How rhesus disease affects compatibility

Dr Maxwell Adeyemi -
Dr Maxwell Adeyemi -

Dr Maxwell Adeyemi

Blood is made up of three types of cells swimming in a body of fluid called plasma. One of these cells is the red blood cells, which are the most numerous and give blood its red colour. Red blood cells help to transport oxygen throughout the body and contain certain identification markers on their surface called antigens – tiny proteins that distinguish them for different purposes in the body. Rhesus is an antigen found on the surface of the red blood cells.

One of the important groups of antigens found on red blood cells are the antigens that determine our blood group. Some of these include antigens A and B, which determine the A, B, and O blood groups of individuals; and antigen D, which we refer to as the rhesus factor.

Rhesus incompatibility

Some individuals, depending on what was inherited from their parents, have rhesus antigens on their red blood cells while others don’t. People who have the rhesus factor have the positive sign added to their blood group, while people who lack rhesus have the negative sign instead.

The possibility of rhesus incompatibility arises when a couple who plans to conceive do not have the same rhesus factors – one is positive while the other is negative. The problem arises in a situation where the man is rhesus-positive and the woman is rhesus-negative. If the foetus happens to take after the father's rhesus-positive status, this can threaten the foetus and may result in stillbirth.

How incompatibility occurs

Our bodies produce fighter or protective proteins called antibodies against whatever the body considers as foreign. In an ideal state, you will not produce antibodies against something that the body considers familiar. When an individual has the positive rhesus factor, the body recognises that rhesus as "self" and would not produce antibodies to fight against it. Conversely, when a person is rhesus-negative and a rhesus-positive blood type is introduced into their body either through blood transfusion or during pregnancy, their body would consider the introduced rhesus as a foreign body and therefore produce antibodies to fight against it.

This problem mostly occurs with women who are rhesus-negative and carrying a rhesus-positive baby. When this happens, the mother’s system develops antibodies against anything rhesus in the baby’s blood. In most cases, during that particular pregnancy, these antibodies are only formed but do not attack the baby. They remain stored in the mother's body waiting for subsequent pregnancies. This stage is called rhesus sensitization. If she gets pregnant again with another rhesus-positive foetus, the stored antibodies then come out to attack the foetus and cause problems. This keeps happening in subsequent pregnancies once the foetus is rhesus-positive and the attack tends to get worse with each pregnancy down the line.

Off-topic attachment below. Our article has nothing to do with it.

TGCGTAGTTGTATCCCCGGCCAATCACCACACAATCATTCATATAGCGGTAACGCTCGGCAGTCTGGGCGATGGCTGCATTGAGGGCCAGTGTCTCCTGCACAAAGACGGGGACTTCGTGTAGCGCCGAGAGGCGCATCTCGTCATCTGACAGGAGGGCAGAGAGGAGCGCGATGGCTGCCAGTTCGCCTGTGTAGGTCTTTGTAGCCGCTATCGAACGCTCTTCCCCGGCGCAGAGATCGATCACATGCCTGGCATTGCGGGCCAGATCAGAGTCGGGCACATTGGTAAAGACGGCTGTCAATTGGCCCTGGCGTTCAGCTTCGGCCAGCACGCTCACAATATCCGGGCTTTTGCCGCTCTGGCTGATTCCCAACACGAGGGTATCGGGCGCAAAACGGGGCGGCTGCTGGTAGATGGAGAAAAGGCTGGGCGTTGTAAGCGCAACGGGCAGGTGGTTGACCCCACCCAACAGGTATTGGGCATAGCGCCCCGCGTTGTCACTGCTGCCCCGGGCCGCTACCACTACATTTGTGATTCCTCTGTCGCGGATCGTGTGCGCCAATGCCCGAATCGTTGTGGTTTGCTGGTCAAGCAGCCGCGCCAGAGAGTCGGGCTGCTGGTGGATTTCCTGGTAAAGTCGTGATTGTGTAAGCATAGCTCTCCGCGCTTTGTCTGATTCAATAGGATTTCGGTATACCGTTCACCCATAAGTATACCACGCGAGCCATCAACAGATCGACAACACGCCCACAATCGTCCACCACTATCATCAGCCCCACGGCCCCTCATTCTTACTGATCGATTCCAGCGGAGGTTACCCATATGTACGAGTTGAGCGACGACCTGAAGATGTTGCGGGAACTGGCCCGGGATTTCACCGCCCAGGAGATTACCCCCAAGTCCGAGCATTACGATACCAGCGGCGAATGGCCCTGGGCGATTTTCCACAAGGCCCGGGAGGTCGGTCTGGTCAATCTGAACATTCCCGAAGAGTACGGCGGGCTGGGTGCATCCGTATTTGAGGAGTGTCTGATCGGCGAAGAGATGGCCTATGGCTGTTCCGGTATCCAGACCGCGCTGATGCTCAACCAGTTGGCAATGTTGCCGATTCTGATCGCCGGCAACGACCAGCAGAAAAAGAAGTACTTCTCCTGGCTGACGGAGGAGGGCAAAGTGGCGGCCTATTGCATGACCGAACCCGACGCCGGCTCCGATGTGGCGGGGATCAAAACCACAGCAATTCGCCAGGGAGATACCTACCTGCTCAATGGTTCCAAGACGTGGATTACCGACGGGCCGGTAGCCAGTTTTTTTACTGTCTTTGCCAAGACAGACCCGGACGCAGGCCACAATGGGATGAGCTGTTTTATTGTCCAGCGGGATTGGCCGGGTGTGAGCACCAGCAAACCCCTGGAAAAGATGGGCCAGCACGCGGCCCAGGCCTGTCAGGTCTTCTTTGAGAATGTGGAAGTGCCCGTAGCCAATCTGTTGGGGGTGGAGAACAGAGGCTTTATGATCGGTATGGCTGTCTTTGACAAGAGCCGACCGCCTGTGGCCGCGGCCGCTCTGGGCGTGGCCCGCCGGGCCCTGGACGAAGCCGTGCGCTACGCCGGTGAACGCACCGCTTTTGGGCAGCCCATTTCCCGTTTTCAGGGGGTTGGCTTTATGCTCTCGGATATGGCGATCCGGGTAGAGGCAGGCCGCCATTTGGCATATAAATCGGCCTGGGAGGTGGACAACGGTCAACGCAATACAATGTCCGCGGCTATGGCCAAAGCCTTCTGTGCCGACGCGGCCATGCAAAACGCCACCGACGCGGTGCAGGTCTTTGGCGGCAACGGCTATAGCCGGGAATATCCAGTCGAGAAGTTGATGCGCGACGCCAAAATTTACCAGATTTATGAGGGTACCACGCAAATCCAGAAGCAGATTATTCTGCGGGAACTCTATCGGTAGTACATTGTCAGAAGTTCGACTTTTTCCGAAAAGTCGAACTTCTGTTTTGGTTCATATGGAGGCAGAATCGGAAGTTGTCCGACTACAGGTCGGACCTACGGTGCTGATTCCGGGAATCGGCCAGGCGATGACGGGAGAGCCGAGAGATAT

Effects on pregnancy

The antibodies from the mother attack the foetus’ red blood cells and cause severe foetal anaemia or shortage of red blood cells. This can result in heart failure, which in the most severe form can lead to generalised fluid-filled swelling and death of the unborn child – hydrops fetalis. There are situations where the antibody attack is relatively milder and the foetus makes it to birth. In a case where the baby is lucky to be born, the continuous destruction of the newborn’s red blood cells by the mother’s antibodies would cause neonatal anaemia and the build-up of a pigment called ‘bilirubin’ which leads to neonatal jaundice. Neonatal jaundice could have severe long-lasting effects if not properly treated. Bilirubin can accumulate to a very high detrimental quantity, so much so that it enters the brain and deposits there. This can lead to long-term problems such as cerebral palsy with abnormal muscle control and tone, movement disorders, hearing loss, and abnormal teeth among others.

Preventing rhesus incompatibility

In a situation where the woman is rhesus-negative and the man is rhesus-positive, it is advised that at the 28th week of the pregnancy the mother should take an injection called Rhogam or rhesus immunoglobulin. A second dose of Rhogam should also be administered within 72 hours of delivery. The injection prevents the mother from producing antibodies that will fight against rhesus.

During the pregnancy, if the woman experiences vaginal bleeding, has a miscarriage, or undergoes an invasive procedure that involves the foetus, then she needs to take a Rhogam injection within 72 hours of that event irrespective of how far along the pregnancy is. These scenarios create a high risk of the foetal blood mixing with the mother’s blood.

Although the first pregnancy is not affected in most cases, there are exceptions where the first pregnancy can be affected. This occurs when the mother has had a previous abortion or miscarriage with a man who is rhesus-positive, or if she has had a previous poorly-screened blood transfusion with rhesus-positive blood and she did not get the Rhogam injection afterwards.

Checking your rhesus

You can test for your rhesus status by doing the basic blood group tests at a laboratory, health centre or hospital. These tests are sometimes done as part of antenatal screening. If you have had an abortion, miscarriage, or blood transfusion in the past, you should also test your rhesus antibodies level.

Contact Dr Maxwell at 363-1807 or 757-5411.


"How rhesus disease affects compatibility"

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